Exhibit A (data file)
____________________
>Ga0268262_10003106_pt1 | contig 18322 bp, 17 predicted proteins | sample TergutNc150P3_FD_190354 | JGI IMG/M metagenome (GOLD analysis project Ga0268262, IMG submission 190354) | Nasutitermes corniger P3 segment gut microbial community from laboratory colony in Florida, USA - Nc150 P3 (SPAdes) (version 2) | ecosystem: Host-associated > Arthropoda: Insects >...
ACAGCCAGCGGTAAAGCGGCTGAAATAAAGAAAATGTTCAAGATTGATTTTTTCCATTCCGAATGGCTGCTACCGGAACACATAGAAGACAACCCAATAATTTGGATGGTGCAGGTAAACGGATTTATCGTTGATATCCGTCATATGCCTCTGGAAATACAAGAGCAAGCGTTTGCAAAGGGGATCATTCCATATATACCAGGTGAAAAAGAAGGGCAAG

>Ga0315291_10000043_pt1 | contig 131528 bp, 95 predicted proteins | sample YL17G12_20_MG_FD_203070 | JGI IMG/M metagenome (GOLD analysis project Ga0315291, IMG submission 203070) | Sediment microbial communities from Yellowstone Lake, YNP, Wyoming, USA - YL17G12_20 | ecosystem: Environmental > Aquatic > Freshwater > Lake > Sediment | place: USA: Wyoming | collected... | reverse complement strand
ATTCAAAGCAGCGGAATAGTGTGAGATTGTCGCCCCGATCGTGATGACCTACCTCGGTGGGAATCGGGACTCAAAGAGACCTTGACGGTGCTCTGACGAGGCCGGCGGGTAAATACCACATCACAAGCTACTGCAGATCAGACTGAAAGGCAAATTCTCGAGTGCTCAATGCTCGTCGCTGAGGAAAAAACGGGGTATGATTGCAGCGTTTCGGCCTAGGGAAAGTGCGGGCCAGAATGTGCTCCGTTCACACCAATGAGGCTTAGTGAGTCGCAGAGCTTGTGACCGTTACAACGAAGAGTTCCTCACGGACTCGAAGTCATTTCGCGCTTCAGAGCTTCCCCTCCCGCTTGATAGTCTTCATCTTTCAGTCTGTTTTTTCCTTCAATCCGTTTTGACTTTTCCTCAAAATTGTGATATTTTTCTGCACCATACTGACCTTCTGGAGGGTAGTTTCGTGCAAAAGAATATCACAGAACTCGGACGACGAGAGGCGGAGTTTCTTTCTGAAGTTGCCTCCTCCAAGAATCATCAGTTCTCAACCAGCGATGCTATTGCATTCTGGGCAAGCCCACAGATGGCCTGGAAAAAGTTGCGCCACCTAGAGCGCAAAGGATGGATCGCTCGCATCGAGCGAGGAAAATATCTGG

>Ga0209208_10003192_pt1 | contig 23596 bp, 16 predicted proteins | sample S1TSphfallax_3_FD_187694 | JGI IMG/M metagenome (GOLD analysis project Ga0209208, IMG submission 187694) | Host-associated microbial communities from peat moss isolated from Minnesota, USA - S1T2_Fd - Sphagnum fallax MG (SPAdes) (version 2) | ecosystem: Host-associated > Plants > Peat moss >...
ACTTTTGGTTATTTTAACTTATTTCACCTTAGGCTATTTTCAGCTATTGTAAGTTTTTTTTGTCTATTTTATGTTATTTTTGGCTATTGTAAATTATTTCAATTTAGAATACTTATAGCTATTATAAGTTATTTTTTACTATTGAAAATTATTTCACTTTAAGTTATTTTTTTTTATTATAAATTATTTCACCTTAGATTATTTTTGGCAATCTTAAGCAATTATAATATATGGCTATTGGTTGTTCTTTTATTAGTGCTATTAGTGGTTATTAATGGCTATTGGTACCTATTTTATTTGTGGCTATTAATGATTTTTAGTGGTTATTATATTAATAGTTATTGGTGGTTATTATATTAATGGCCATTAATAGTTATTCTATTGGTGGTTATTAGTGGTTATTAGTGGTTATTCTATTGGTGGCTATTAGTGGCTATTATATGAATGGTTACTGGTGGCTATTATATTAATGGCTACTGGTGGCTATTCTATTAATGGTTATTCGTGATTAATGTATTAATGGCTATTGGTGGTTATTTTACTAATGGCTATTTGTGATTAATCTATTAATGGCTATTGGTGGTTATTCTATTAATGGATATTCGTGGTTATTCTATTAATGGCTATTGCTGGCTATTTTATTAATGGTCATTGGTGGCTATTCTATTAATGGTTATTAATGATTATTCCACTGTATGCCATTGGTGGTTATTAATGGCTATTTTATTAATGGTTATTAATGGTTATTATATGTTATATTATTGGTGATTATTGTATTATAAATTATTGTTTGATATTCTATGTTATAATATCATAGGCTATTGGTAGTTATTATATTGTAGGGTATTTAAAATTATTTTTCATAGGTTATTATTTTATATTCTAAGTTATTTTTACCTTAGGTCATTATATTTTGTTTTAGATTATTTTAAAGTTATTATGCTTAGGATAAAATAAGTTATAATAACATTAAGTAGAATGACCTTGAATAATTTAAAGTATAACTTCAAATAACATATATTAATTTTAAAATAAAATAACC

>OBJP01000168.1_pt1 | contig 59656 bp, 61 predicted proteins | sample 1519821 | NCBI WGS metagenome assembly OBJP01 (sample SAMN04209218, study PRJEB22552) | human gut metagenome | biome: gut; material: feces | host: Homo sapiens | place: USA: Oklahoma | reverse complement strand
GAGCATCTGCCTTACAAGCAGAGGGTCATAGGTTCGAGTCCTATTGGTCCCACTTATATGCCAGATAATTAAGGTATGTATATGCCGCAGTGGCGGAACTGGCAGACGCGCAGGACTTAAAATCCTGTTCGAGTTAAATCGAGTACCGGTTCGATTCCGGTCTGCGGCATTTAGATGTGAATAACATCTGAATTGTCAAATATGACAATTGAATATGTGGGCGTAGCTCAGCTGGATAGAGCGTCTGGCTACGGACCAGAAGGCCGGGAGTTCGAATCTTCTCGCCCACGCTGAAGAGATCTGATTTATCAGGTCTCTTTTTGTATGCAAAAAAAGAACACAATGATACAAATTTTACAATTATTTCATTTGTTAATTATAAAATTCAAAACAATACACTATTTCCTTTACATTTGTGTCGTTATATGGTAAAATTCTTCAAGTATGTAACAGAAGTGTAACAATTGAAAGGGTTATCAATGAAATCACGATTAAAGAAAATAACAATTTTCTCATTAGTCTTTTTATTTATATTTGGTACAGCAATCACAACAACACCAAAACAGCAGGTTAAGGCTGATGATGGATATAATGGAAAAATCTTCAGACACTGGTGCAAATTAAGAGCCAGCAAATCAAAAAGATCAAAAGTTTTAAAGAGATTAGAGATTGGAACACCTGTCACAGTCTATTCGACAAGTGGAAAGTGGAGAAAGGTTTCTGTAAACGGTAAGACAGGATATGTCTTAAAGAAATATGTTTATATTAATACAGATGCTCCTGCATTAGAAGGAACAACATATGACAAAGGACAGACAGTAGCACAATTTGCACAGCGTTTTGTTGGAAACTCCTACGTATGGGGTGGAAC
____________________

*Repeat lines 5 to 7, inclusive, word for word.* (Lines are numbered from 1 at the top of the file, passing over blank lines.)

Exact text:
>Ga0209208_10003192_pt1 | contig 23596 bp, 16 predicted proteins | sample S1TSphfallax_3_FD_187694 | JGI IMG/M metagenome (GOLD analysis project Ga0209208, IMG submission 187694) | Host-associated microbial communities from peat moss isolated from Minnesota, USA - S1T2_Fd - Sphagnum fallax MG (SPAdes) (version 2) | ecosystem: Host-associated > Plants > Peat moss >...
ACTTTTGGTTATTTTAACTTATTTCACCTTAGGCTATTTTCAGCTATTGTAAGTTTTTTTTGTCTATTTTATGTTATTTTTGGCTATTGTAAATTATTTCAATTTAGAATACTTATAGCTATTATAAGTTATTTTTTACTATTGAAAATTATTTCACTTTAAGTTATTTTTTTTTATTATAAATTATTTCACCTTAGATTATTTTTGGCAATCTTAAGCAATTATAATATATGGCTATTGGTTGTTCTTTTATTAGTGCTATTAGTGGTTATTAATGGCTATTGGTACCTATTTTATTTGTGGCTATTAATGATTTTTAGTGGTTATTATATTAATAGTTATTGGTGGTTATTATATTAATGGCCATTAATAGTTATTCTATTGGTGGTTATTAGTGGTTATTAGTGGTTATTCTATTGGTGGCTATTAGTGGCTATTATATGAATGGTTACTGGTGGCTATTATATTAATGGCTACTGGTGGCTATTCTATTAATGGTTATTCGTGATTAATGTATTAATGGCTATTGGTGGTTATTTTACTAATGGCTATTTGTGATTAATCTATTAATGGCTATTGGTGGTTATTCTATTAATGGATATTCGTGGTTATTCTATTAATGGCTATTGCTGGCTATTTTATTAATGGTCATTGGTGGCTATTCTATTAATGGTTATTAATGATTATTCCACTGTATGCCATTGGTGGTTATTAATGGCTATTTTATTAATGGTTATTAATGGTTATTATATGTTATATTATTGGTGATTATTGTATTATAAATTATTGTTTGATATTCTATGTTATAATATCATAGGCTATTGGTAGTTATTATATTGTAGGGTATTTAAAATTATTTTTCATAGGTTATTATTTTATATTCTAAGTTATTTTTACCTTAGGTCATTATATTTTGTTTTAGATTATTTTAAAGTTATTATGCTTAGGATAAAATAAGTTATAATAACATTAAGTAGAATGACCTTGAATAATTTAAAGTATAACTTCAAATAACATATATTAATTTTAAAATAAAATAACC

>OBJP01000168.1_pt1 | contig 59656 bp, 61 predicted proteins | sample 1519821 | NCBI WGS metagenome assembly OBJP01 (sample SAMN04209218, study PRJEB22552) | human gut metagenome | biome: gut; material: feces | host: Homo sapiens | place: USA: Oklahoma | reverse complement strand